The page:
Kenny Hayes Homes mutually agreed to end the construction contract and release
each other from the obligations under the contract. (Doc. 50-6, pp. 6, 7-8).
Employers Mutual Casualty Company (“EMCC”) issued a commercial general
liability insurance policy (Doc. 47-3) to Kenny Hayes Homes and has been providing
a defense to Kenny Hayes Homes in the underlying action pursuant to a strict
reservation of rights. EMCC filed the current action in this Court on February 2,
2015 seeking a declaration that it has no duty to defend or indemnify Kenny Hayes
Homes in the underlying action. (Doc. 1).
The insurance policy provides coverage for “sums that the insured becomes
legally obligated to pay as damages because of ‘bodily injury’ or ‘property damage.’ ”
(Doc. 47-3, p. 25). The policy specifies that it applies to bodily injury and property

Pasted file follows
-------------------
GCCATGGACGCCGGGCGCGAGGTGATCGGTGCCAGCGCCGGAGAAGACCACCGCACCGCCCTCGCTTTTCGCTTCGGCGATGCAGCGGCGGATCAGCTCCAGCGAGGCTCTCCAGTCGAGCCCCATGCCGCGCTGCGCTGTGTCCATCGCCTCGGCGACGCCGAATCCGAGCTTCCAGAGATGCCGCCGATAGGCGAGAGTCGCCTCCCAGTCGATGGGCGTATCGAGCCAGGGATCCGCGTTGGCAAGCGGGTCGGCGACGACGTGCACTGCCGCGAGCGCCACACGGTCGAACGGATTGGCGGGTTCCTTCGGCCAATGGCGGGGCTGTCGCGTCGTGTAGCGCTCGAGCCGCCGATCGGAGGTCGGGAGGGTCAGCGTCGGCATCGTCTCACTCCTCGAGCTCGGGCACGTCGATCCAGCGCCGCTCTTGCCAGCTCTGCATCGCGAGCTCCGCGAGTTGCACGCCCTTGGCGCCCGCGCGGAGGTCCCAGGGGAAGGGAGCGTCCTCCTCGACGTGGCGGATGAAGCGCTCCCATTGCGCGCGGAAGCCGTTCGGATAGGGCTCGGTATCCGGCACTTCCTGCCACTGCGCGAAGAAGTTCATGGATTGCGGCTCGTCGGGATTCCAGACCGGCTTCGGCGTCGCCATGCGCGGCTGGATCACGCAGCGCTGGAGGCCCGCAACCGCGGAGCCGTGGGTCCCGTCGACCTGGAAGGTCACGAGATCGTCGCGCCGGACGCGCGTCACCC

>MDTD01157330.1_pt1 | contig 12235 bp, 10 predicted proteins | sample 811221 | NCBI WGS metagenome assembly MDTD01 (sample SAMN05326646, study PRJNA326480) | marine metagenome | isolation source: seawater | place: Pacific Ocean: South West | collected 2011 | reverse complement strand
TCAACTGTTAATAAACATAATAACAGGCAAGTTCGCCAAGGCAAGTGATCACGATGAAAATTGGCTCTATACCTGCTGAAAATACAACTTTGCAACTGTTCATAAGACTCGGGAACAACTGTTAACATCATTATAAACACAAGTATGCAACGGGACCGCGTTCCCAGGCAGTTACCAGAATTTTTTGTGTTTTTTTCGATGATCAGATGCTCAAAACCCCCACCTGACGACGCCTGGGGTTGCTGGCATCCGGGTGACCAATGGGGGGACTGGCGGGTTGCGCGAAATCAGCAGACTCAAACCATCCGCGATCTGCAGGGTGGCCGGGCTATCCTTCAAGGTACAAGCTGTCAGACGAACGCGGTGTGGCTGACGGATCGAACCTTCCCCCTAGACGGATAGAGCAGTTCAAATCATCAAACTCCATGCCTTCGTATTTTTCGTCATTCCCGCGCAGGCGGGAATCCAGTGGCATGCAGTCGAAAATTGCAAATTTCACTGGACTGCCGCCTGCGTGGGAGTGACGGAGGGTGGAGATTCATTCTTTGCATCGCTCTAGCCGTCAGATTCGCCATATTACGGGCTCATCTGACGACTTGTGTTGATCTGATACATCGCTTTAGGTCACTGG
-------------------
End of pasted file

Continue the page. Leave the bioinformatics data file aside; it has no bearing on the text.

damage only if:
(1) The “bodily injury” or “property damage” is caused by an “occurrence”
that takes place in the “coverage territory”;
(2) The “bodily injury” or “property damage” occurs during the policy
(Doc. 47-3, p. 25). The policy defines “bodily injury” as “bodily injury, sickness or
disease sustained by a person, including death resulting form any of these at any
time.” (Doc. 47-3, p. 37). “Property damage” is defined as:
a. Physical injury to tangible property, including all resulting loss of use
of that property. All such loss of use shall be deemed to occur at the
time of the physical injury that caused it; or
b. Loss of use of tangible property that is not physically injured. All such
loss of use shall be deemed to occur at the time of the “occurrence” that
(Doc. 47-3, p. 39). “Occurrence” is defined as “an accident, including continuous or